All the restaurant operators I’ve spoken with who have a cancellation policy claim to hate the practice. And they should. The words “cancellation fee” don’t call to mind the pleasures of a plate of yellowtail and a glass of sake; they make you think of your cellphone provider and cable company.
Whenever I give up my credit card number and am told I’ll be charged for bad behavior, I hear several messages, none of them warm and fuzzy. It says that I’m not trustworthy. It says that the restaurant sees me as a revenue source before it has had a chance to treat me like a guest. It says that a reservation isn’t an appointment with pleasure; it’s an obligation to be kept.
In truth, it is both, but securing a reservation with a credit card adds a ticking-clock anxiety that is not normally there.
Securing may not be the right word. Some online reservation systems, including OpenTable, do provide security to keep card numbers safe from hackers, but not all restaurants use them. Before surrendering a card number over the phone, it’s probably wise to ask how the restaurant plans to safeguard it.
The answer may be surprising. Tse Wei Lim, an owner of Journeyman in Somerville, Massachusetts, said that before moving to a ticket system recently, he did not ask for credit cards for reservations because he did not have a method of keeping the data that complied with the card companies’ security rules.
“I’ve spoken to fellow restaurateurs, and more than one has told me they will ask for a credit card number on the phone if it’s a large party, pretend to write it down, then they throw it away,” Lim said.
That’s not the only white lie. The dark secret of cancellation fees is that almost no one has to pay them.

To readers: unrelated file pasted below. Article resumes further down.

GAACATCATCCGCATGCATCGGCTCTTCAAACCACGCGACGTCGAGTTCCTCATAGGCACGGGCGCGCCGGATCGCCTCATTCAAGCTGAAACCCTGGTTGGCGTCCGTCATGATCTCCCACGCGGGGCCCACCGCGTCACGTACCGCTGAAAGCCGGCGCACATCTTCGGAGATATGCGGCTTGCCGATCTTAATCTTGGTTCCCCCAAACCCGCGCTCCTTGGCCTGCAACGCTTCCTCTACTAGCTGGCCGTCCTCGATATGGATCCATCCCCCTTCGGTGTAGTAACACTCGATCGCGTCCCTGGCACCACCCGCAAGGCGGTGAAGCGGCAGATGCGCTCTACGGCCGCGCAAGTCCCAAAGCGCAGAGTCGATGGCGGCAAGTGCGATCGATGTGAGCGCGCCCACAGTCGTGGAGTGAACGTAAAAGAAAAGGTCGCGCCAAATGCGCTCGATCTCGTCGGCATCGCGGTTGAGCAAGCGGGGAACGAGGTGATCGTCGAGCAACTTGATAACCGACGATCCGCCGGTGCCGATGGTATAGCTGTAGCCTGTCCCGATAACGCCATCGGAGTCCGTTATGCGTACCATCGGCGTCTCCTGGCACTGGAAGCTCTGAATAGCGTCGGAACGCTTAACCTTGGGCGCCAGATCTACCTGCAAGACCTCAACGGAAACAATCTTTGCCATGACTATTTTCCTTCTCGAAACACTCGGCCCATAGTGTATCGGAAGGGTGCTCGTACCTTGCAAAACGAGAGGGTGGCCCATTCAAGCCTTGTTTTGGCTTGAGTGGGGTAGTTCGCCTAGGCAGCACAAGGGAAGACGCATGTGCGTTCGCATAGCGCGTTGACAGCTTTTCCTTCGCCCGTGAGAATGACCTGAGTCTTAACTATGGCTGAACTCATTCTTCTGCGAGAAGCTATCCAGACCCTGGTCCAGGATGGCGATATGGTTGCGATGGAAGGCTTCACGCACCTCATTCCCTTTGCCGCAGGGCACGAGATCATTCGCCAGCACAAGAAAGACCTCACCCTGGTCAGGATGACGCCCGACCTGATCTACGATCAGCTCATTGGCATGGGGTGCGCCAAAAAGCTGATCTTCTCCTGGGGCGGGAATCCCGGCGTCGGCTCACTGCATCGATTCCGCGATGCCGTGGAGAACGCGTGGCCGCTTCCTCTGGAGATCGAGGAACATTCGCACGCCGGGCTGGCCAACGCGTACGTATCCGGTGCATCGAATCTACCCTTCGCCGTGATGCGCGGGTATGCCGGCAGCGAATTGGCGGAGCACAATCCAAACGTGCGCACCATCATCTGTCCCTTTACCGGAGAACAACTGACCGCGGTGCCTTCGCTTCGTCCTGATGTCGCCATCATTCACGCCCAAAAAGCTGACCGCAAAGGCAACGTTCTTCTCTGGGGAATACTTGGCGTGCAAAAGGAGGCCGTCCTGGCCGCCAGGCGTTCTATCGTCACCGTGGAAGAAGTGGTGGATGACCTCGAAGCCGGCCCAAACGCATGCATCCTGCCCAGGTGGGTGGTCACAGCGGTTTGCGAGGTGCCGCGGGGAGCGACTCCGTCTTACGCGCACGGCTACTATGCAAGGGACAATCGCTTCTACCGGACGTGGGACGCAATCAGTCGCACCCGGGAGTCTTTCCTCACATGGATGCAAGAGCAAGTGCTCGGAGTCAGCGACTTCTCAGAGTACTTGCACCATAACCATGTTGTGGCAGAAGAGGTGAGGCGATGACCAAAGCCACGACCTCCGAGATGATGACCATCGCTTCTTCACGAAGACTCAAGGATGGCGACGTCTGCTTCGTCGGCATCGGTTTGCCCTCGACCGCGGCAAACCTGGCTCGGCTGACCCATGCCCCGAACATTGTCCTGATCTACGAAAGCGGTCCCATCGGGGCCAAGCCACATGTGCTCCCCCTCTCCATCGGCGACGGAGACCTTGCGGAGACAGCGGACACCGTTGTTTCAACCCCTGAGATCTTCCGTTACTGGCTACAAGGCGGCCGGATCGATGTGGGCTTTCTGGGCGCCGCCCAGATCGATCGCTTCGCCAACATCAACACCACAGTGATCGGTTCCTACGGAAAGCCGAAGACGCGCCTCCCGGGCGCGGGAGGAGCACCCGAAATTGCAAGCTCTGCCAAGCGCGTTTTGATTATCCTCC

“Although we take credit card numbers for parties of five or more at my restaurants, we never actually charge the customer for not showing up,” the restaurateur Keith McNally wrote in an email. “Of course, we tell them in advance they’ll be charged for not showing up, but it’s difficult to have the heart to do it. Even, as in my case, when you don’t have a heart to begin with.”
Jeff Zalaznick said that while his restaurants Dirty French, Carbone and Santina technically require cancellation by noon the day of the reservation, customers can cancel without penalty up until 5 p.m., “with the exception of something really extreme like a 10-person reservation, something that really is going to screw up the entire night.”
In those cases, he said, the money is given to a charitable group, the Robin Hood Foundation.
“This is not about us making money,” Zalaznick said.
There are some variations on the theme. Some restaurants will send the truant customer a gift certificate for the amount of the fee. Jeremiah Stone, one of two chefs and owners at Contra in New York, said that in the four months that his restaurant has had a cancellation policy, it has collected the $65 fee about 20 times, and if the guilty party eats at Contra at a later date, he said, the money will be refunded.